The Star @ the Liverpool Playhouse


One of the most endearing things about Liverpool Playhouse’s Christmas offering, The Star, is the clear love that its writer, Michael Wynne, has for the history of theatre. Music hall plays an important part in that history, most notably as an avenue for the working class into venues such as The Playhouse. There are references to this throughout the play with a crowd pleasing working class versus greedy capitalist through line. Though this is certainly not a play that takes itself too seriously.

The Playhouse is actually a former music hall itself, starting life as the Star Music Hall, from where the play gets its name. And with the establishment set to mark its 150th anniversary, what better way to celebrate than to go back to the beginning?

There was a jovial atmosphere prior to the opening of the lavish crimson curtain. The mood was set by a simple piano overture. ‘I hope you’re in good voice tonight,’ said the man sitting next to me, ‘It’s going to be a bit of a sing-a-long.’

The lights dimmed, the curtain whooshed open and off we went with ‘Don’t Dilly-Dally’, the first of 24 numbers. The audience started singing and clapping along almost instantly as the seasoned chanteuse Dame Ellen (Eithne Browne) bounced round the stage pointing to the audience and shouting: ‘Come on. You all know this.’

The first act rolled along smoothly with many much-loved numbers, the best of which being ‘Champagne Charlie’ sung by Mr Charles (Kevin Harvey), the evil capitalist, complete with maniacal laugh, who has come to turn the Star into a ‘ye olde Bargain Booze’. Much of the comedy was quite self-referential which seemed slightly at odds with the blithe tone of the show, and after a while this incessant irony became rather irksome. But there were a lot of genuinely funny moments, and the crowd laughed loudest at the same over-the-top, nudge-nudge euphemisms they would have been laughing at over a century ago.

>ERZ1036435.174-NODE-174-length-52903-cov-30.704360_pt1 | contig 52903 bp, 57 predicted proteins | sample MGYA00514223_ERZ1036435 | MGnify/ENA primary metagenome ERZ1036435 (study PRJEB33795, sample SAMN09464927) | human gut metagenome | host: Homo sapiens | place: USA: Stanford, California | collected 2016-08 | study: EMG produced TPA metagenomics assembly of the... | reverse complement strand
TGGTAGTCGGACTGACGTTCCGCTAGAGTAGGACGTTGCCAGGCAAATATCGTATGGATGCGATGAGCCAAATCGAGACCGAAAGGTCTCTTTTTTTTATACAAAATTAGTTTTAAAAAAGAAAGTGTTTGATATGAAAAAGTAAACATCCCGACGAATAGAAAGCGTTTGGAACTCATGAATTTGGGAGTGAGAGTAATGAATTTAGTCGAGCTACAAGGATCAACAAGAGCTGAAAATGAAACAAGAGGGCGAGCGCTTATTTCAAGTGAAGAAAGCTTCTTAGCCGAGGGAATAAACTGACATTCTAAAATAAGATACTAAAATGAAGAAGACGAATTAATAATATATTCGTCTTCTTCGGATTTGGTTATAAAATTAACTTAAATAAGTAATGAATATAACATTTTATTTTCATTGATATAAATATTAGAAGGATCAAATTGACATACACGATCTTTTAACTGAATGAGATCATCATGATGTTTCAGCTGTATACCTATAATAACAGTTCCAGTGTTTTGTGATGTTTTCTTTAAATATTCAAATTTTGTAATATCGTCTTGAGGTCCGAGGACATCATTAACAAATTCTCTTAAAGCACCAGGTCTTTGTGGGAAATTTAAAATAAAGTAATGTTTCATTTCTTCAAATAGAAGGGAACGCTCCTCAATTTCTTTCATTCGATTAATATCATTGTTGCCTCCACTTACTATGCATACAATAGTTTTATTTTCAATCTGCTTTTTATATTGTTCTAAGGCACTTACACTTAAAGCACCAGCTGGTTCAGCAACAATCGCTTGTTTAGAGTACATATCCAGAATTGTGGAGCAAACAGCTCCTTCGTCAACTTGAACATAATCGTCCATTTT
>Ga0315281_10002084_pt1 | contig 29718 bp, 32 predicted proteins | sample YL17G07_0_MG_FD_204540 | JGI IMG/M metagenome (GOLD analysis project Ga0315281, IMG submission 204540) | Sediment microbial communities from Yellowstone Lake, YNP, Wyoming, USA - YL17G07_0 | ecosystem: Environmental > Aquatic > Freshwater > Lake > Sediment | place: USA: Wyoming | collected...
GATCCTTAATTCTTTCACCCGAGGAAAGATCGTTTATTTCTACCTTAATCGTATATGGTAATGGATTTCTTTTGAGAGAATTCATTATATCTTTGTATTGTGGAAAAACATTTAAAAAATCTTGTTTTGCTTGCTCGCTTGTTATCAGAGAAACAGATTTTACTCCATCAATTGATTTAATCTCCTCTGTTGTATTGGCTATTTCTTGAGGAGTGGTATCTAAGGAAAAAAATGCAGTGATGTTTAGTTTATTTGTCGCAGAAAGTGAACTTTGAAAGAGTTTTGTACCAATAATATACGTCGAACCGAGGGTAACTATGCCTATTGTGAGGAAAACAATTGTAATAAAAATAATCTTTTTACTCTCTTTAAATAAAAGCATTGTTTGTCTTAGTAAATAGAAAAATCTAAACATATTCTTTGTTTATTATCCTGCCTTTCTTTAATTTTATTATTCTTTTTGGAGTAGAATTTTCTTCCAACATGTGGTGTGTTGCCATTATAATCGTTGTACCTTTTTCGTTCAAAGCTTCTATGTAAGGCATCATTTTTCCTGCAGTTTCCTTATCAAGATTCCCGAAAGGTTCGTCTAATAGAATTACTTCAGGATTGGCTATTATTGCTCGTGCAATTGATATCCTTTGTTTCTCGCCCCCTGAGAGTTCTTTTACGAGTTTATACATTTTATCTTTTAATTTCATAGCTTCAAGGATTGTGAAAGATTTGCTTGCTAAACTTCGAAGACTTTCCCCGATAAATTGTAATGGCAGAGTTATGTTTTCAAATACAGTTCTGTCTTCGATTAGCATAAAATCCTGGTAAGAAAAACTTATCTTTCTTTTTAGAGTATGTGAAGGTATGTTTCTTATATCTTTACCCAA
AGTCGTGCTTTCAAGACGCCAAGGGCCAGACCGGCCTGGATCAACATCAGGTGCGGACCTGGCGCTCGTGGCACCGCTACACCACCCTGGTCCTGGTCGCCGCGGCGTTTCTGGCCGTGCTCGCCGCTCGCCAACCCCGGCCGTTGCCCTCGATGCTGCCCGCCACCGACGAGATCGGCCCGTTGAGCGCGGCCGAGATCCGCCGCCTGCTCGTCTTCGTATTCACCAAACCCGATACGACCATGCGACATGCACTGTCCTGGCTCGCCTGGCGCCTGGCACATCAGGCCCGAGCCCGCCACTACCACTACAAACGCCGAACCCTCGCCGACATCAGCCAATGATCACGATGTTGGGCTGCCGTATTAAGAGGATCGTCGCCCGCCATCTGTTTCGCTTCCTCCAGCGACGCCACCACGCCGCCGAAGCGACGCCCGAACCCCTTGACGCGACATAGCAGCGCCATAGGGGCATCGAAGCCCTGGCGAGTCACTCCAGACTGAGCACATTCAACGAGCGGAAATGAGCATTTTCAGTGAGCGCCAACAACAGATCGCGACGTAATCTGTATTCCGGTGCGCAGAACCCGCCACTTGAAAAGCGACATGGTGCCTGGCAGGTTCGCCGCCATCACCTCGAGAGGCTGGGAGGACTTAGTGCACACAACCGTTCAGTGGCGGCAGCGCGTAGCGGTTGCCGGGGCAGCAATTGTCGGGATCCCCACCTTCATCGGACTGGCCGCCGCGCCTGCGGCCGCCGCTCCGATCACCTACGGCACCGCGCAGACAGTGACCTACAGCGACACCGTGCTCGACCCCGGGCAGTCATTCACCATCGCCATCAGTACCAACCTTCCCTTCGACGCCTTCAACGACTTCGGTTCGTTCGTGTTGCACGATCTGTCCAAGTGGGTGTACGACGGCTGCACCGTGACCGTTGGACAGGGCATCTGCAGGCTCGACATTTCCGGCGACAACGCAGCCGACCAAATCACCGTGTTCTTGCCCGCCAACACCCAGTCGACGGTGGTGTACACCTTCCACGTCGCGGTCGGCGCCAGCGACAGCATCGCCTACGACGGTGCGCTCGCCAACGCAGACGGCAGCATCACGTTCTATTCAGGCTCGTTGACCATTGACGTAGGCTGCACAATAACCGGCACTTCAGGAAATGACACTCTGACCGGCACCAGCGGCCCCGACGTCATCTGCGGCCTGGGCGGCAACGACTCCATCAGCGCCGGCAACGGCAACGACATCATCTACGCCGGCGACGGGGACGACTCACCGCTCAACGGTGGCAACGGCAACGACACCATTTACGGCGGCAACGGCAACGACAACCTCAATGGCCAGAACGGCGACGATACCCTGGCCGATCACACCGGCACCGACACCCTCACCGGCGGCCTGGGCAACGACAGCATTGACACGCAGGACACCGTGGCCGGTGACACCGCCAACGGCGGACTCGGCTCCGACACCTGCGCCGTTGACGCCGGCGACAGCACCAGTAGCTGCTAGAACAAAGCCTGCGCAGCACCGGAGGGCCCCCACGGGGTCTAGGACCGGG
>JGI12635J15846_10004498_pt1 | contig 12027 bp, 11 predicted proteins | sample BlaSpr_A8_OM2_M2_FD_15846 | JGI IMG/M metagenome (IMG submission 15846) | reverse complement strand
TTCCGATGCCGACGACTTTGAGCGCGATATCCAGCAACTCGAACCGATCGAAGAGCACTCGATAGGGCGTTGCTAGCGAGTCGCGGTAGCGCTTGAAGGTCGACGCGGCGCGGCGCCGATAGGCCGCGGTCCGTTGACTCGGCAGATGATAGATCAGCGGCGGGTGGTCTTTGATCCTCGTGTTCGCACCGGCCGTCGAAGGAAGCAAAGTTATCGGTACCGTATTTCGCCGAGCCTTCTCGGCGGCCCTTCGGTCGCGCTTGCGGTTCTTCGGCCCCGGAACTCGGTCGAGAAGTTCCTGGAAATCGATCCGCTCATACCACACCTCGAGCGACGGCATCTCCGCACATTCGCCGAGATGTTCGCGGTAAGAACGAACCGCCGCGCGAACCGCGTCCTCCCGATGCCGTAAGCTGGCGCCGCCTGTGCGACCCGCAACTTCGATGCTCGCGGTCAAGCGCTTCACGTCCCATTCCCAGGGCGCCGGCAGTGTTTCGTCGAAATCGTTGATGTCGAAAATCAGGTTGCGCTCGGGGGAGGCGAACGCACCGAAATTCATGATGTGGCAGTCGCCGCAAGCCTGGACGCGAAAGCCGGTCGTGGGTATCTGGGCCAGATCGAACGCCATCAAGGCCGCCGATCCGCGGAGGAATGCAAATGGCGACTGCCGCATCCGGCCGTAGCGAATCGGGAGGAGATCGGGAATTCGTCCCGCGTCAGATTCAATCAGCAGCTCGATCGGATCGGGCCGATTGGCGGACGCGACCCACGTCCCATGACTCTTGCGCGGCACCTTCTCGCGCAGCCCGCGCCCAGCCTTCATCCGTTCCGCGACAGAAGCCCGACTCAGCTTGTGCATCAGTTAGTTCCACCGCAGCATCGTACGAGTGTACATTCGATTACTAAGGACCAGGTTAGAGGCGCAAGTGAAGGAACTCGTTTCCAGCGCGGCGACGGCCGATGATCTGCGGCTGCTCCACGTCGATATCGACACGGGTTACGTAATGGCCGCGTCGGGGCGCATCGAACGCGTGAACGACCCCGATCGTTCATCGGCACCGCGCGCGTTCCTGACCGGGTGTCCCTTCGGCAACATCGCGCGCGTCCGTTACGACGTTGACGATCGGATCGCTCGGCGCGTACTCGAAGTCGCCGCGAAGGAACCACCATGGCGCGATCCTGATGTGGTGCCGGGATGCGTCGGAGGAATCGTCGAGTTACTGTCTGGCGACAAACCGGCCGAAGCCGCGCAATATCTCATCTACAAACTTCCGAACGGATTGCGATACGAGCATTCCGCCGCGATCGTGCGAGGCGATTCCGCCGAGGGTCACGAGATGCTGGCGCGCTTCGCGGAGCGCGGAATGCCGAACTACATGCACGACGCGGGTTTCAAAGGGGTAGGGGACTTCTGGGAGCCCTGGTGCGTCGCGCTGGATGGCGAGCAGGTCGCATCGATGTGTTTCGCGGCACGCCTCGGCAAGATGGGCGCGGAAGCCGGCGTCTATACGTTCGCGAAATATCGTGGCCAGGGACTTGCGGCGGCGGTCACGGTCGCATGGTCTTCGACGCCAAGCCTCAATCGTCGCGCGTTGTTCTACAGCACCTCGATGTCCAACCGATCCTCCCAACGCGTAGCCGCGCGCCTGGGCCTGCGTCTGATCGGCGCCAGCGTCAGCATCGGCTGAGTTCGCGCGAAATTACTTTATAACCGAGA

The second act held more of the same, starting off strong with a nautical medley consisting of ‘She Sells Sea Shells’, for which an enormous sing-a-long banner was rolled down. The spot light bobbed along the words and I couldn’t see anyone not singing. This was followed by the best song of the show, ‘I Was a Good Little Girl Till I Met You’ sung by the sultry Ida Valentine (Michelle Butterly), a song I’d never heard before but quickly fell in love with, the kind of song that belongs on the stage. Although it is clearly not the aim of the play to meticulously recreate the feel of being in a music hall, the moments that it does come close to achieving this feat are when Michelle Butterly is performing on her own. She emanates the essence of the era.
The visual aspects of the play were very striking. The distinct aesthetic of the period was successfully recreated with spectacular outfits and beautiful backdrops painted with old-timey arabesques.

Following a second act lull the crowd pulled together for the last couple of numbers. Dame Ellen’s version of ‘The Boy I love Is Up in the Gallery’ was actually quite moving in a strange sort of way. ‘That was a bit of a downer, wasn’t it?’ asked Ida, with perfect comic timing. So they finished with a jolly one and everyone walked out in high spirits, muttering praises.
Despite some slightly dodgy dancing that confused the line between supposed to be bad and just bad, and few other minor niggles that I’m sure will be smoothed out as the production gets into its run, this is a very charming play, and the perfect antidote to that inescapable Christmastime cynicism.

Filed under: Theatre & Dance